A Telecope Dolly

 

Soon after I had purchased my Meade 12" LX200 telescope, I realized that I would not tolerate a routine of carrying the telescope tripod and OTA out of daytime storage in the garage, assembling them in the driveway, then breaking the telescope down late at night and carrying the tripod and OTA back in the garage. Main reason: the tripod weighs 50 pounds, the optical tube assembly 80 pounds.

So I started looking around for simple transport alternatives. At first I browsed online for products: JMI offers a range of "Wheelie Bar" dollies for around $300, and Scope Buggy a line of less elegant but equally serviceable products for slightly less money. (Both are linked below.)

I also found several homemade designs that were basically attachments or customizations to a standard hand cart or hand truck, but these seemed unsuitable for a large instrument, and would require the tripod to be partially or complete closed — a serious hazard as well as an inconvenience with my weighty telescope.

As the commercial prices were probably about what I would pay for a custom made unit, I began drafting plans for a steel tripod dolly that could be fabricated by a local welding shop. However, once the plan had materialized I concluded that it could just as easily be made of wood — something I could do myself. So I dug out my mitering saw, power drill and tape measure and built the platform dolly pictured above.

The parts list includes:

• 3 pieces of 2x4 fir, about 40" long (the length varies, depending on the dimensions of the tripod "footprint")
• 2 pieces of maple high pressure plywood, 1/2 thick and roughly 24" square
• 6 3" carriage bolts and hex nuts
• 12 steel washers
• 3 dolly wheels, at least 2" diameter, with locking mechanism
• 6 strips of rectangular hardwood or moulding, about 12" long
• 12 1" steel wood screws (to fasten dolly wheels)
• 12 1" finishing nails (to fasten lath strips)
• 6' of inelastic cord (steel core laundry line or heavy duty nylon cord works best)
• Gorilla Glue

Tools required: a hand saw (better is a power mitre saw or table saw), power drill, tape measure, inelastic cord (steel core laundry line or monofilament nylon works best), chalk or carpenter's pencil; a wood drill to match outside diameter of carriage bolts.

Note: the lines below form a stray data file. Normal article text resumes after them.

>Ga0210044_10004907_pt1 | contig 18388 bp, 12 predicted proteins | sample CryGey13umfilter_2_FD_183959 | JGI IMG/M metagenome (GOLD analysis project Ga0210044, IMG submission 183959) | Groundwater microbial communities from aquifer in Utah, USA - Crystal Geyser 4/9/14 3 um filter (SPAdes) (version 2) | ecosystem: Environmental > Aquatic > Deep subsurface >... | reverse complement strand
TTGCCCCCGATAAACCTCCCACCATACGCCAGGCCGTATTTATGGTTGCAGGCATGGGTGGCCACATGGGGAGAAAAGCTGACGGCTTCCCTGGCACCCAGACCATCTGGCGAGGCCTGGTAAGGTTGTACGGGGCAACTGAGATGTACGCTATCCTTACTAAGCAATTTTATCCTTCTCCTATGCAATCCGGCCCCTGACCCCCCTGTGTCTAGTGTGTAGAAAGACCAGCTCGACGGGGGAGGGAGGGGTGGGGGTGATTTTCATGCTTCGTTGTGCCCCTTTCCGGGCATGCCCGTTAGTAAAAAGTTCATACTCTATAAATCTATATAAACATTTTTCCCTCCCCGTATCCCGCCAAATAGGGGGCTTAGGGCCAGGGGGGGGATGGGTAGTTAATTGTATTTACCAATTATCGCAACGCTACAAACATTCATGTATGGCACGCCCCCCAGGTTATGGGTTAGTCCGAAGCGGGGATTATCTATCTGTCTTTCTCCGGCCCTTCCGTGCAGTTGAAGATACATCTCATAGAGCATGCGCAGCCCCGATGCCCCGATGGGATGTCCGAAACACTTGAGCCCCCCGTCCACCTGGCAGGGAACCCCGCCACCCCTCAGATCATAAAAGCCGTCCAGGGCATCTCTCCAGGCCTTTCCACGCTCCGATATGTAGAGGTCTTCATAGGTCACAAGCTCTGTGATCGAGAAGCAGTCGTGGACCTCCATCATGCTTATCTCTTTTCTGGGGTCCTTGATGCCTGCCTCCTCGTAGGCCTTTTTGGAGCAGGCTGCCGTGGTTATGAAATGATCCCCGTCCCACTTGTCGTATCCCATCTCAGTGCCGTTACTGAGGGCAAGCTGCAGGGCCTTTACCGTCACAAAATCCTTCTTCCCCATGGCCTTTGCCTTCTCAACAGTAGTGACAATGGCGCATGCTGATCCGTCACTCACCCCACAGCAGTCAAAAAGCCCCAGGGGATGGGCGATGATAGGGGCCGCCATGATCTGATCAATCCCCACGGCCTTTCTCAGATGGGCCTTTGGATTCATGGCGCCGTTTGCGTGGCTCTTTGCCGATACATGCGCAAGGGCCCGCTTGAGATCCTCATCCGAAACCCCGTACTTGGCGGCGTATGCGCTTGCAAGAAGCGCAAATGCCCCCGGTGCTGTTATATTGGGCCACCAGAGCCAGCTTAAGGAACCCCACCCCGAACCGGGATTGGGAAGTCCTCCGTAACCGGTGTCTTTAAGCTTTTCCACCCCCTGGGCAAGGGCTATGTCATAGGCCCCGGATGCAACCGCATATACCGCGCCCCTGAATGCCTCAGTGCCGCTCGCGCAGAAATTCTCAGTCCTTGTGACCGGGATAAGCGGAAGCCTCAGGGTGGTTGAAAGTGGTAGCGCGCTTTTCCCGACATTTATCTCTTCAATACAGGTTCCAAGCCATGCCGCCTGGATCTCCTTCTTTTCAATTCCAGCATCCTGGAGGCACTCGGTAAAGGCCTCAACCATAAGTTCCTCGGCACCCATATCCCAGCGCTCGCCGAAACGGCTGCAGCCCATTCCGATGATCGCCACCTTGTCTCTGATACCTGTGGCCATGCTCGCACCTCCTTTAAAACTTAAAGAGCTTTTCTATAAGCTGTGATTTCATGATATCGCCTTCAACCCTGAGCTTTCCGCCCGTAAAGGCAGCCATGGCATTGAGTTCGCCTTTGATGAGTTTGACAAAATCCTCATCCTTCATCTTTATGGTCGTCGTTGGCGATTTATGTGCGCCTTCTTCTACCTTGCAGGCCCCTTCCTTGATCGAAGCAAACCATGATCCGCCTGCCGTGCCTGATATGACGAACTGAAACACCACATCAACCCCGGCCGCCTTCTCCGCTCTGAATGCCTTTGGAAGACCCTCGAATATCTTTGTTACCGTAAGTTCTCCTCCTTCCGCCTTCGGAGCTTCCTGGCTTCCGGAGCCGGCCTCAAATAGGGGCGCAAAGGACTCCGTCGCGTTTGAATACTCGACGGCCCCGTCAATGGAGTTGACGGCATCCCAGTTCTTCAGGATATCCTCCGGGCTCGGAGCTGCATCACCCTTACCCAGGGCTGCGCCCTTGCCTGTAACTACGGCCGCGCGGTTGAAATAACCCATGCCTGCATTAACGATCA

Total materials cost: $70.

The assembly proceeds as follows:

1. Measure the height of the dolly wheels, from the bottom of a wheel to the top of the attachment plate.

2. Configure the tripod so that the OTA is at your comfortable viewing height for an OTA elevation of 30° above the horizon; then configure the tripod so that it is lower than this height by the height of the dolly wheels, plus about 1".

3. Find the average distance between two tripod legs. (Measure the 3 distances between each pair of tripod points, add together, and divide by 3.) Multiply this distance by 0.6 (or 0.5774): this is the distance from a tripod point to the center of the triangle defined by the three tripod points. Add 6" to this length: this is the finished length of each of the 3 horizontal dolly arms.

4. Use a box or power mitre saw to cut one end of the 3 2x4 fir arms to a 120° centered point. Measuring from this point, saw the other end to the finished length.

5. Saw the two plywood squares into equilateral triangles with 24" sides; trim the points from the triangles. (To define an equilateral triangle, use the inelastic cord with one end securely looped around the point of the carpenter's pencil. Place the pencil point at one corner of the 24" plywood square, and with the cord firmly anchored with your thumb at the opposite corner, draw an arc across the board. Do the same from the opposite corner. Where the two arcs meet is the third corner of the triangle.)

6. Lay the three fir arms on a perfectly flat, level pavement or work surface, positioned so that the points are perfectly joined and the arms are exactly 120° apart. To guide this step, use an adjustable mitering angle if you have one and trust it. I chose a simple workaround: I used some inelastic cord or fishing line and a carpenter's pencil as before, this time to draw a very large circle on the pavement and then to divide the circumference into six equal segments using arcs drawn with the cord radius. Lines from three alternating marks to the circle center define the 120° angles.)